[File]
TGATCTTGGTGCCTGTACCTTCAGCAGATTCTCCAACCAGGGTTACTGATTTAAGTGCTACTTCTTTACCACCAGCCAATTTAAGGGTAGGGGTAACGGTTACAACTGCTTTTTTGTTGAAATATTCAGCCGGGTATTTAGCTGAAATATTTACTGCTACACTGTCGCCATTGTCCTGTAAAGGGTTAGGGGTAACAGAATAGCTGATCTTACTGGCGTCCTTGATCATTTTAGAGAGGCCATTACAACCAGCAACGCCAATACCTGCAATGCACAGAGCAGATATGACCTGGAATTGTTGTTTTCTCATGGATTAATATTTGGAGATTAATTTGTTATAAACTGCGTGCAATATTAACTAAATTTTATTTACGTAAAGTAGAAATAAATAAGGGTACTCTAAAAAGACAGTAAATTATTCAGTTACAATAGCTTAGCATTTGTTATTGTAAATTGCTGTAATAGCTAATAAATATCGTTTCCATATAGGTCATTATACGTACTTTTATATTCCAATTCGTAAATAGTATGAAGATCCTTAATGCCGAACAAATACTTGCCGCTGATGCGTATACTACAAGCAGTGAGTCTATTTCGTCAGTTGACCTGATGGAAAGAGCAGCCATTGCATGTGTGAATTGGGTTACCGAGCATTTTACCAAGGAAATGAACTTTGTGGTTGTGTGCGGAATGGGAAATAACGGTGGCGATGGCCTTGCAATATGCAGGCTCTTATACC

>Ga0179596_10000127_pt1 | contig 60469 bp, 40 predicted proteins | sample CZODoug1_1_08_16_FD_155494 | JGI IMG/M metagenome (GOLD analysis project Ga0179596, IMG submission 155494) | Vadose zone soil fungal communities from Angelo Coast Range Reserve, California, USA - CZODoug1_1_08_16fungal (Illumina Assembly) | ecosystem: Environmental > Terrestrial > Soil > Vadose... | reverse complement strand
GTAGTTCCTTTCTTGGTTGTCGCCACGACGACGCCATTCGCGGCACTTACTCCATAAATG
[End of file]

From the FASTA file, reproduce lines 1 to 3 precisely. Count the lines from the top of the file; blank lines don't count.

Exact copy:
TGATCTTGGTGCCTGTACCTTCAGCAGATTCTCCAACCAGGGTTACTGATTTAAGTGCTACTTCTTTACCACCAGCCAATTTAAGGGTAGGGGTAACGGTTACAACTGCTTTTTTGTTGAAATATTCAGCCGGGTATTTAGCTGAAATATTTACTGCTACACTGTCGCCATTGTCCTGTAAAGGGTTAGGGGTAACAGAATAGCTGATCTTACTGGCGTCCTTGATCATTTTAGAGAGGCCATTACAACCAGCAACGCCAATACCTGCAATGCACAGAGCAGATATGACCTGGAATTGTTGTTTTCTCATGGATTAATATTTGGAGATTAATTTGTTATAAACTGCGTGCAATATTAACTAAATTTTATTTACGTAAAGTAGAAATAAATAAGGGTACTCTAAAAAGACAGTAAATTATTCAGTTACAATAGCTTAGCATTTGTTATTGTAAATTGCTGTAATAGCTAATAAATATCGTTTCCATATAGGTCATTATACGTACTTTTATATTCCAATTCGTAAATAGTATGAAGATCCTTAATGCCGAACAAATACTTGCCGCTGATGCGTATACTACAAGCAGTGAGTCTATTTCGTCAGTTGACCTGATGGAAAGAGCAGCCATTGCATGTGTGAATTGGGTTACCGAGCATTTTACCAAGGAAATGAACTTTGTGGTTGTGTGCGGAATGGGAAATAACGGTGGCGATGGCCTTGCAATATGCAGGCTCTTATACC

>Ga0179596_10000127_pt1 | contig 60469 bp, 40 predicted proteins | sample CZODoug1_1_08_16_FD_155494 | JGI IMG/M metagenome (GOLD analysis project Ga0179596, IMG submission 155494) | Vadose zone soil fungal communities from Angelo Coast Range Reserve, California, USA - CZODoug1_1_08_16fungal (Illumina Assembly) | ecosystem: Environmental > Terrestrial > Soil > Vadose... | reverse complement strand
GTAGTTCCTTTCTTGGTTGTCGCCACGACGACGCCATTCGCGGCACTTACTCCATAAATG